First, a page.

Confidential Resources:

Other Resources:

Sexual Harassment

Sexual harassment is unwelcome conduct of a sexual nature, including unwelcome sexual advances, requests for sexual favors, and other verbal, nonverbal, graphic, or physical conduct of a sexual nature, when: (1) submission to or rejection of such conduct is made either explicitly or implicitly a condition of an individual’s employment or academic standing or is used as the basis for employment decisions or for academic evaluation, grades, or advancement (quid pro quo); or (2) such conduct is sufficiently severe, persistent, or pervasive that it interferes with or limits a person’s ability to participate in or benefit from the University’s education or work programs or activities (hostile environment).

Unwelcome Conduct

Conduct is unwelcome if a person (1) did not request or invite it and (2) regarded the unrequested or uninvited conduct as undesirable or offensive. Whether conduct is unwelcome is determined based on the totality of the circumstances, including various objective and subjective factors.

Gender-Based Harassment

Gender-based harassment is verbal, nonverbal, graphic, or physical aggression, intimidation, or hostile conduct based on sex, sex-stereotyping, sexual orientation or gender identity, but not involving conduct of a sexual nature, when such conduct is sufficiently severe, persistent, or pervasive that it interferes with or limits a person’s ability to participate in or benefit from the University’s education or work programs or activities.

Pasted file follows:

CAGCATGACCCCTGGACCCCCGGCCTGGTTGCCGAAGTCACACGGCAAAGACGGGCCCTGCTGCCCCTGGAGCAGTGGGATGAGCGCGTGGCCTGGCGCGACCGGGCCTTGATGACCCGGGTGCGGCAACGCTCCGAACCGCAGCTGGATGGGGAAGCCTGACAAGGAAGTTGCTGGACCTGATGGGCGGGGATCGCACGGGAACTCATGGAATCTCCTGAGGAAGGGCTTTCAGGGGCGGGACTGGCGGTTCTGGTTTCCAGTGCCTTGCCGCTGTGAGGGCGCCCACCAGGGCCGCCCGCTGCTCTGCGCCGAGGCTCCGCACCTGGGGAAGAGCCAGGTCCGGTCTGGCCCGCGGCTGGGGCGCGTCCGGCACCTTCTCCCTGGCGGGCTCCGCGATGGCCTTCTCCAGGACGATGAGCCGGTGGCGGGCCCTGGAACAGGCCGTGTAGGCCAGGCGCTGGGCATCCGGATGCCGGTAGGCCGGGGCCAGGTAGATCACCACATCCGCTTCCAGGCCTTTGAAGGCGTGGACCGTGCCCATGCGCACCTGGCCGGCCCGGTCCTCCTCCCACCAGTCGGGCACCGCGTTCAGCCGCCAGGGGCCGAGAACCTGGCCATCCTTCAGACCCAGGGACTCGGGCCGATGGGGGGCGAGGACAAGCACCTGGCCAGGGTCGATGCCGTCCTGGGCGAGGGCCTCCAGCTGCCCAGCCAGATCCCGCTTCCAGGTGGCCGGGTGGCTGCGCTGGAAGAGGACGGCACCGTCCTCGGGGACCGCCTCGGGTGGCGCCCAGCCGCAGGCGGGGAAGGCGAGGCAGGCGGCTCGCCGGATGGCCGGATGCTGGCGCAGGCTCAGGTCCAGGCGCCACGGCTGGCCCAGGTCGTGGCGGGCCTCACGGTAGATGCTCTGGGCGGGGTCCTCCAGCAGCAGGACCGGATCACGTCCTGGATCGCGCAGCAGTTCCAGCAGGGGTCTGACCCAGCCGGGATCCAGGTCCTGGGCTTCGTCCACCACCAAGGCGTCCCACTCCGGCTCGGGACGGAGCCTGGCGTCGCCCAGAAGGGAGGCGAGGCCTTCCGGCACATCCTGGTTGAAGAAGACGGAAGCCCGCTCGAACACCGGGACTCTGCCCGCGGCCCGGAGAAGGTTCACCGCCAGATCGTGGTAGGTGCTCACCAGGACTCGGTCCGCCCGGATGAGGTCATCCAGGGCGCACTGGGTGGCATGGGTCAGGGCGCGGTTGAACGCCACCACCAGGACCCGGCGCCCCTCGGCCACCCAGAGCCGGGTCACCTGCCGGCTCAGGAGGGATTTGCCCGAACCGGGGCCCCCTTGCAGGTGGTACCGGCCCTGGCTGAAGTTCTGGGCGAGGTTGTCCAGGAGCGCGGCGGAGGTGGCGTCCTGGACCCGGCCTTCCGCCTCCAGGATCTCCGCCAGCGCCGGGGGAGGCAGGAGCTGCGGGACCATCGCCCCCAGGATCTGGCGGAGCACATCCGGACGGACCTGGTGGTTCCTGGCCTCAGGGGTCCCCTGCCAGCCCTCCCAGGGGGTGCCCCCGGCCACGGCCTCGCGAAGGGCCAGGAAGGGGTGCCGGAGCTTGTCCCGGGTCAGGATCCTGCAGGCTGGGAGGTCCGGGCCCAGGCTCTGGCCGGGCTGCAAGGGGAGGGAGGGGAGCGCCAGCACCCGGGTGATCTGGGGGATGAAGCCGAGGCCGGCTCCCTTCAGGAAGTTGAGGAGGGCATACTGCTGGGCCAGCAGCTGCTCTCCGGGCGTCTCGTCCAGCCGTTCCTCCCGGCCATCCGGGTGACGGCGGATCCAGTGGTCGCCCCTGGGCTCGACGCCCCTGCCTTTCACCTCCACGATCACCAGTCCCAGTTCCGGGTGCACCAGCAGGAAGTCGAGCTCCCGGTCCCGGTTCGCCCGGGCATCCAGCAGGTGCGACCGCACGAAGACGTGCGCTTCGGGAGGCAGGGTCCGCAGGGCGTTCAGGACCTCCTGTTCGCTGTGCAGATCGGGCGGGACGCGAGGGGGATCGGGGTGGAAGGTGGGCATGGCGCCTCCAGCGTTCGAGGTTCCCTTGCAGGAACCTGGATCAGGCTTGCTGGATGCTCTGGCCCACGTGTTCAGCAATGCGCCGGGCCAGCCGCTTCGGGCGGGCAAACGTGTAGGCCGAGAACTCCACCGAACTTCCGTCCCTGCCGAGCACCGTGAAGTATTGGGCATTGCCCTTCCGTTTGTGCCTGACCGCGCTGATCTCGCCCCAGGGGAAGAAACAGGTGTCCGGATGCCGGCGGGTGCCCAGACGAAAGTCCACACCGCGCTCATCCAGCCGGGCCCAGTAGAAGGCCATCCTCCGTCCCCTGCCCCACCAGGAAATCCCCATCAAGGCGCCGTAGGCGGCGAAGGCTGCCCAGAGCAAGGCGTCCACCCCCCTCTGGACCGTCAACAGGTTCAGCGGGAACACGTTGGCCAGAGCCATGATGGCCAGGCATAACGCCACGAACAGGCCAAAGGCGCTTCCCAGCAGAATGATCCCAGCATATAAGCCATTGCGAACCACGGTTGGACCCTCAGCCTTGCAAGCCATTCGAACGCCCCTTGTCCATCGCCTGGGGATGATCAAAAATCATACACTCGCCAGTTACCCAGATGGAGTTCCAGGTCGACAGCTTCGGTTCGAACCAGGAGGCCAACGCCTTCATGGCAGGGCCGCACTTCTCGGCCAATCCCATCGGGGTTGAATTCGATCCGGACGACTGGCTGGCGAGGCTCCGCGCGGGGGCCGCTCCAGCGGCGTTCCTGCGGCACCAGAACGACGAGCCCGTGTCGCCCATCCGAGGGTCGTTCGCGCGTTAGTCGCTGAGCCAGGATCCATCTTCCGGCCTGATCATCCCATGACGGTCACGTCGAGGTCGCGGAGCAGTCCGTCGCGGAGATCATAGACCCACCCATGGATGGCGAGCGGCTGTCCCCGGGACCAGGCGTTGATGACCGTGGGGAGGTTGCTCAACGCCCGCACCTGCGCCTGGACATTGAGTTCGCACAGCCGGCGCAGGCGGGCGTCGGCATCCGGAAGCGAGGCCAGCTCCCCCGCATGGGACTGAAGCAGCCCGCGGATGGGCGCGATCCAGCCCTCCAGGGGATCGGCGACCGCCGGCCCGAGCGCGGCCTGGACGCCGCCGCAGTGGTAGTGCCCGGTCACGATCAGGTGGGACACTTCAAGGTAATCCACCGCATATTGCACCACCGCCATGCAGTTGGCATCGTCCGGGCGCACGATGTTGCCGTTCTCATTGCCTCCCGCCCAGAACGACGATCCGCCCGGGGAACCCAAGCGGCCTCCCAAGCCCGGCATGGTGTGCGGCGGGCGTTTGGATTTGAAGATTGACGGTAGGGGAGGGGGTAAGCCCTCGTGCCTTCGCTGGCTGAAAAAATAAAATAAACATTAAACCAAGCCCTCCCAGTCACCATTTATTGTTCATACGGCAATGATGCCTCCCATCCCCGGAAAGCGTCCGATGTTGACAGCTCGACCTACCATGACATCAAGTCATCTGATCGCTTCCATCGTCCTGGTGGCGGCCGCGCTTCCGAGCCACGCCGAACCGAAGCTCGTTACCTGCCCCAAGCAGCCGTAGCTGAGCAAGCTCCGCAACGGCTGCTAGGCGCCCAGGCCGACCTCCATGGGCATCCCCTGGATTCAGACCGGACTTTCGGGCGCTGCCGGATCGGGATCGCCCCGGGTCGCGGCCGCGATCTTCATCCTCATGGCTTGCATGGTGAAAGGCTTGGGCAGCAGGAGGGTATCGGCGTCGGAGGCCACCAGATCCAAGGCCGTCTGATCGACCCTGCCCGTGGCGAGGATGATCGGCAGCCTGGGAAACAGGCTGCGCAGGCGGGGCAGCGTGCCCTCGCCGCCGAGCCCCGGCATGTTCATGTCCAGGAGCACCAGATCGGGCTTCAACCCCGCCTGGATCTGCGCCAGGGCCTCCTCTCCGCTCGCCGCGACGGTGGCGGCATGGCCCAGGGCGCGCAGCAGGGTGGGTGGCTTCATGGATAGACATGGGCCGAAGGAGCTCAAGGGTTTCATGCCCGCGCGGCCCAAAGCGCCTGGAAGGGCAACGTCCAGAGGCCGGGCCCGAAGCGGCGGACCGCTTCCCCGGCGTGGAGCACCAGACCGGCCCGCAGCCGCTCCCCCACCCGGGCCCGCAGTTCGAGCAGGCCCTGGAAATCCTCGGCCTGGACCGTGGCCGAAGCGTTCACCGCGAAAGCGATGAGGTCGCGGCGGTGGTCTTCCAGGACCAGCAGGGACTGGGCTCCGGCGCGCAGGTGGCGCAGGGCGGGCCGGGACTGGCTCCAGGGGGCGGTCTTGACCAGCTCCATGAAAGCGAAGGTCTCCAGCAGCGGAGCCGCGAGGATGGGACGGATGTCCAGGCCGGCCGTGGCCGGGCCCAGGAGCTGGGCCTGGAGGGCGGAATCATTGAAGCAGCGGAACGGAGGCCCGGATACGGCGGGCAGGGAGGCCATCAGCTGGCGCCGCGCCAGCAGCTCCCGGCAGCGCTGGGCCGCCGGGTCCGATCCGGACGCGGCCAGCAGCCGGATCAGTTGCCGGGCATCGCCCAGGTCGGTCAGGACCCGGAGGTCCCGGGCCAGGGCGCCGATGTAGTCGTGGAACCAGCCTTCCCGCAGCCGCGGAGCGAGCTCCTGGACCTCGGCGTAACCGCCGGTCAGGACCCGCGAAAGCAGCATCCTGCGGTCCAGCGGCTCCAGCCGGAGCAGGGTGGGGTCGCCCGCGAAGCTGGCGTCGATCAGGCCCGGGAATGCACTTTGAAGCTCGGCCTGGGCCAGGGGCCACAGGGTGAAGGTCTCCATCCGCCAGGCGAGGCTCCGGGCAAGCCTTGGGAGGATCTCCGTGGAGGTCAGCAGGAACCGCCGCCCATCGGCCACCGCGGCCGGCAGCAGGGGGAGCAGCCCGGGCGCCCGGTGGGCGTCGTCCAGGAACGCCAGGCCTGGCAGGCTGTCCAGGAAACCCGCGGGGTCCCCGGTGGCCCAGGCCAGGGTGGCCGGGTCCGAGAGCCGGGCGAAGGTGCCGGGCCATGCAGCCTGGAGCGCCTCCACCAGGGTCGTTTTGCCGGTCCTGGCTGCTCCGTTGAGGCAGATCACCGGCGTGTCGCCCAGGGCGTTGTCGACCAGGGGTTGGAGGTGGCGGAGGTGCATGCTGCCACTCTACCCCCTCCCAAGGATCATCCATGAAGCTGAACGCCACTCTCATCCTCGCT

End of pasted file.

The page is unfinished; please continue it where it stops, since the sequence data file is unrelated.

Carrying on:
Conduct in Relationships between Individuals of Different University Status

No FAS Faculty member shall request or accept sexual favors from, or initiate or engage in a romantic or sexual relationship with, any undergraduate student at Harvard College. Faculty members are defined as ladder, non-ladder, and visiting faculty. Furthermore, no FAS Faculty member, instructor, teaching assistant, teaching fellow, researcher, tutor, graduate student, or undergraduate course assistant, shall request or accept sexual favors from, or initiate or engage in a romantic or sexual relationship with, any student, including a graduate student or DCE student, who is enrolled in a course taught by that individual or otherwise subject to that individual’s academic supervision before the supervision has concluded and, if applicable, a final grade on the student’s supervised academic performance has been submitted to the Registrar. Academic supervision includes teaching, advising a thesis or dissertation, supervising research, supervising teaching, grading, or serving as Director of Undergraduate or Graduate Studies of the student’s academic program.